Left and Gone Away

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    He spent his 48 years after baseball essentially being Joe DiMaggio. The less he said about himself during his dignified public appearances, the more others talked about him. Ernest Hemingway put him into The Old Man and the Sea ("I would like to take the great DiMaggio fishing," the old man said. "They say his father was a fisherman."). Paul Simon's song Mrs. Robinson, written for the movie The Graduate (1967), asked, "Where have you gone, Joe DiMaggio? A nation turns its lonely eyes to you," evoking a '60s sense of vanished heroes.

    Now that he has really gone--a longtime three-pack-a-day smoker dead last week of lung cancer at age 84--those of us old enough to remember him in uniform and full glory feel especially bereft. I not only saw the Yankee Clipper play in person; I got his autograph twice. The first time was in the spring of 1951, when I was an 11-year-old fan hanging around with my schoolmates outside the entrance to the Del Prado hotel on Chicago's South Side, where visiting AL teams stayed when they played the White Sox. The Yankees were in town, and I was waiting for my hero Joe DiMaggio. At last he emerged to get on the team bus for a night game at Comiskey. He told all of us to line up, and he signed our books.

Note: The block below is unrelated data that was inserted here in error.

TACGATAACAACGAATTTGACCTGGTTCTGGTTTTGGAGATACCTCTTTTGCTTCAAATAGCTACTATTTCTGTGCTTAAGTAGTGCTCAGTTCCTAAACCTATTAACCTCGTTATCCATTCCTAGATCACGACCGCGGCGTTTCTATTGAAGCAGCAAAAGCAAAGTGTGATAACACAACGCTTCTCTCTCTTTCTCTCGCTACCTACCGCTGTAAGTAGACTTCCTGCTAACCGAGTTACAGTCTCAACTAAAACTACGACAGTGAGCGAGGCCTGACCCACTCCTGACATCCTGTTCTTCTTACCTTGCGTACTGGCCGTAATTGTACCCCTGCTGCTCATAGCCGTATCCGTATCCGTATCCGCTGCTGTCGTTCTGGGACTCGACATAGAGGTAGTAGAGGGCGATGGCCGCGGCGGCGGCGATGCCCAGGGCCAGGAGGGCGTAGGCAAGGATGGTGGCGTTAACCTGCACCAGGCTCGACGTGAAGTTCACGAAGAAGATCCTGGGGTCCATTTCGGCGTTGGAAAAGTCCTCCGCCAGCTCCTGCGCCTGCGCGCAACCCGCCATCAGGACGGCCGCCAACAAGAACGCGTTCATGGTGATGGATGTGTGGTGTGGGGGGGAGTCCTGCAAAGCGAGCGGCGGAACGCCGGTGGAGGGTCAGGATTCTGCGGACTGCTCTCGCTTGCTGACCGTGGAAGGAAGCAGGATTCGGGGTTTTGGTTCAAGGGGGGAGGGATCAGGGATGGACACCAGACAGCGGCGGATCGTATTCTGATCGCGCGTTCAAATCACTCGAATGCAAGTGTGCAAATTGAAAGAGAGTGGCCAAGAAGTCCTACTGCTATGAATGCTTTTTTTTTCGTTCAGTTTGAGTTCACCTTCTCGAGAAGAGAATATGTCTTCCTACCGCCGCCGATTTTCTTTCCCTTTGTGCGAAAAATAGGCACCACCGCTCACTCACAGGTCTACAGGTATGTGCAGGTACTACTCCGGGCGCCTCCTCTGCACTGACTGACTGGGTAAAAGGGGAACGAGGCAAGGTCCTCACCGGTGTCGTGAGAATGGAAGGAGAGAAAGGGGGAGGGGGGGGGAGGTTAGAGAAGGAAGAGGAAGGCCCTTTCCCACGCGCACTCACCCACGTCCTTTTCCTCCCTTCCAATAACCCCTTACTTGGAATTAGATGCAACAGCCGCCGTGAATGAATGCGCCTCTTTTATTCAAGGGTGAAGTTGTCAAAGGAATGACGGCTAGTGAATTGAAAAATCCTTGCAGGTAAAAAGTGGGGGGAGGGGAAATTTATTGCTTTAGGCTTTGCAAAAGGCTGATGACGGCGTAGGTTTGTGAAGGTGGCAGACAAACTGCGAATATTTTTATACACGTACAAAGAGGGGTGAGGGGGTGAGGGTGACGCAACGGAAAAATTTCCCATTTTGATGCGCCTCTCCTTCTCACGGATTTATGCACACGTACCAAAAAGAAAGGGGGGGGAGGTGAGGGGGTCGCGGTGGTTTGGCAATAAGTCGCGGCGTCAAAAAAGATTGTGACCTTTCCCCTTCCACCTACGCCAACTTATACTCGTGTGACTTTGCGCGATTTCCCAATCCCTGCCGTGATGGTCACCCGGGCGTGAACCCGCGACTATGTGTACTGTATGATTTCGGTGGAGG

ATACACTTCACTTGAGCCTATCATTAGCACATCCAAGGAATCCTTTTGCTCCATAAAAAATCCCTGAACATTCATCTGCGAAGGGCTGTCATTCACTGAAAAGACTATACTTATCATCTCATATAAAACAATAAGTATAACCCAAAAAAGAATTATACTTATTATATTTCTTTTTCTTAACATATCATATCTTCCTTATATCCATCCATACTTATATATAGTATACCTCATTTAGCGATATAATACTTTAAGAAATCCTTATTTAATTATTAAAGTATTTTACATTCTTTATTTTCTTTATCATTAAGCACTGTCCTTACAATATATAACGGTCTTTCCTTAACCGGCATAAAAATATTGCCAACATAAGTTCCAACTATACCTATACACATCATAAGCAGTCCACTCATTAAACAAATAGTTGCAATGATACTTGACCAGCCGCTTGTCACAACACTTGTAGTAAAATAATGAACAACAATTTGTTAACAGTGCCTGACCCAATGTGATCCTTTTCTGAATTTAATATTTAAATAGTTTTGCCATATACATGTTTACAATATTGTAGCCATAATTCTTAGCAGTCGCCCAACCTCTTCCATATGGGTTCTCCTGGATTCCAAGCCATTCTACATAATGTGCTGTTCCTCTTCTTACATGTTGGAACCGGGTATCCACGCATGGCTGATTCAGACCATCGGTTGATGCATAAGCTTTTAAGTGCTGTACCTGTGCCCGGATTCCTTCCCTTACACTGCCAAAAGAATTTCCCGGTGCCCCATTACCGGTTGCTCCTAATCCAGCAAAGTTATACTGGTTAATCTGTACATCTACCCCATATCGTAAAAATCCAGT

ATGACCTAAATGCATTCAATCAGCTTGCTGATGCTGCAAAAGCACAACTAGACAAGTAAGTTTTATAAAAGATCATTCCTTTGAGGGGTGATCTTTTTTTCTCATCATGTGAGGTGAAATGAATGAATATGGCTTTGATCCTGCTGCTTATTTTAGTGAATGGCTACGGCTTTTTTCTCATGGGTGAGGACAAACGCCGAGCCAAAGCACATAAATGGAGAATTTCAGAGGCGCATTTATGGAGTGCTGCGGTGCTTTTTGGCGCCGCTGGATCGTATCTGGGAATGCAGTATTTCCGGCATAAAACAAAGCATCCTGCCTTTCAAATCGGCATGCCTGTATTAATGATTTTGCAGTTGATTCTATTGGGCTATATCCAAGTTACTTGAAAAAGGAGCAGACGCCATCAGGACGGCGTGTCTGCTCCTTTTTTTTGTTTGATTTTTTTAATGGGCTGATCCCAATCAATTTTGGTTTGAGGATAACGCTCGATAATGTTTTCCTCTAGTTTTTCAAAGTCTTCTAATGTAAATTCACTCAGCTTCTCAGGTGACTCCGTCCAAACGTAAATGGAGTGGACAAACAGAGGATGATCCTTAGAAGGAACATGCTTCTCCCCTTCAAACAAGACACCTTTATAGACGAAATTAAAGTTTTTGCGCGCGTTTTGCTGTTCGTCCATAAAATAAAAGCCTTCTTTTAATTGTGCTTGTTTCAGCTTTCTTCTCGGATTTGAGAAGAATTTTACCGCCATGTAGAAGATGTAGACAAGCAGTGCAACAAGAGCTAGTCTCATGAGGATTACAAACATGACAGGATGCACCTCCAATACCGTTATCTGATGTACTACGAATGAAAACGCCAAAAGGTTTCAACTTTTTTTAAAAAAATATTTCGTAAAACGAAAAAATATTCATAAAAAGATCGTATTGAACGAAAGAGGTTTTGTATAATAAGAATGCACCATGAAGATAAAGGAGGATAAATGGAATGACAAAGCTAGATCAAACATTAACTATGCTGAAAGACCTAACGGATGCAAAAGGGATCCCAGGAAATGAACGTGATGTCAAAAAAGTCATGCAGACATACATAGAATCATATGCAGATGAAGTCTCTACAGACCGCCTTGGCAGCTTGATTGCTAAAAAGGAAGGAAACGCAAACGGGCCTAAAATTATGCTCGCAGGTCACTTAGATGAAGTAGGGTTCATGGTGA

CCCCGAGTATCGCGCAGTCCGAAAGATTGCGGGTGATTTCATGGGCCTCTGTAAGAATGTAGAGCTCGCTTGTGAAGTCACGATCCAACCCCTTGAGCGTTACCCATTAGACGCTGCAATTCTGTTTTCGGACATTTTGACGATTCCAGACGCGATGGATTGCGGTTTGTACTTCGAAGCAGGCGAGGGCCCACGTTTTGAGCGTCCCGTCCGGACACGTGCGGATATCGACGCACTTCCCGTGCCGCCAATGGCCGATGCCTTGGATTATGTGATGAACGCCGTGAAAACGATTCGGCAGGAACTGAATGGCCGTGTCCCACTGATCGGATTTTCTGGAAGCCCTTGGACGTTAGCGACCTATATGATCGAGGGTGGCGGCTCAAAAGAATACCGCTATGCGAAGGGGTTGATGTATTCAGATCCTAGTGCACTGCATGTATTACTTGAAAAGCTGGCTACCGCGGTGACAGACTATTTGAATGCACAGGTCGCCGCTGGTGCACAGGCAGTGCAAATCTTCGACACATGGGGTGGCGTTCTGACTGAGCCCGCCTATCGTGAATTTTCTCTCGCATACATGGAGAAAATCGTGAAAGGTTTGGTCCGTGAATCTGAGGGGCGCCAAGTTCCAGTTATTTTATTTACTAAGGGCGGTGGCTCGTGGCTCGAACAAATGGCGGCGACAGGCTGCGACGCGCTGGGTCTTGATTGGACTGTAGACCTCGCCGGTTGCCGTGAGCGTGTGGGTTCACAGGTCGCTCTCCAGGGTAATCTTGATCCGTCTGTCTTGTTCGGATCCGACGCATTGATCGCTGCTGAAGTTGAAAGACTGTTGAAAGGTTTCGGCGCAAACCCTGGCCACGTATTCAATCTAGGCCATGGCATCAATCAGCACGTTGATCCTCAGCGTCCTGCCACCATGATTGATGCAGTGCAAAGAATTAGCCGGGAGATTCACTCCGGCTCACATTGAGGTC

Several months later, the Yankees were back at the Del Prado, and so were my buddies and I. When DiMaggio came out, I noticed that none of my friends approached him. Maybe it was because they already had his autograph or because he was injured and hadn't been playing much. But I thought it was wrong for DiMaggio to board the bus unpestered by any worshipers, so I turned over a page in my autograph book--to make sure he wouldn't see that I already had him--and asked him to sign it. He did and got on the bus and took what I realized was his regular seat next to the front window on the right side. I looked up at him. He looked down and noticed me and waved. I waved back then, and I do so now for all of us who admired his graceful career and life.

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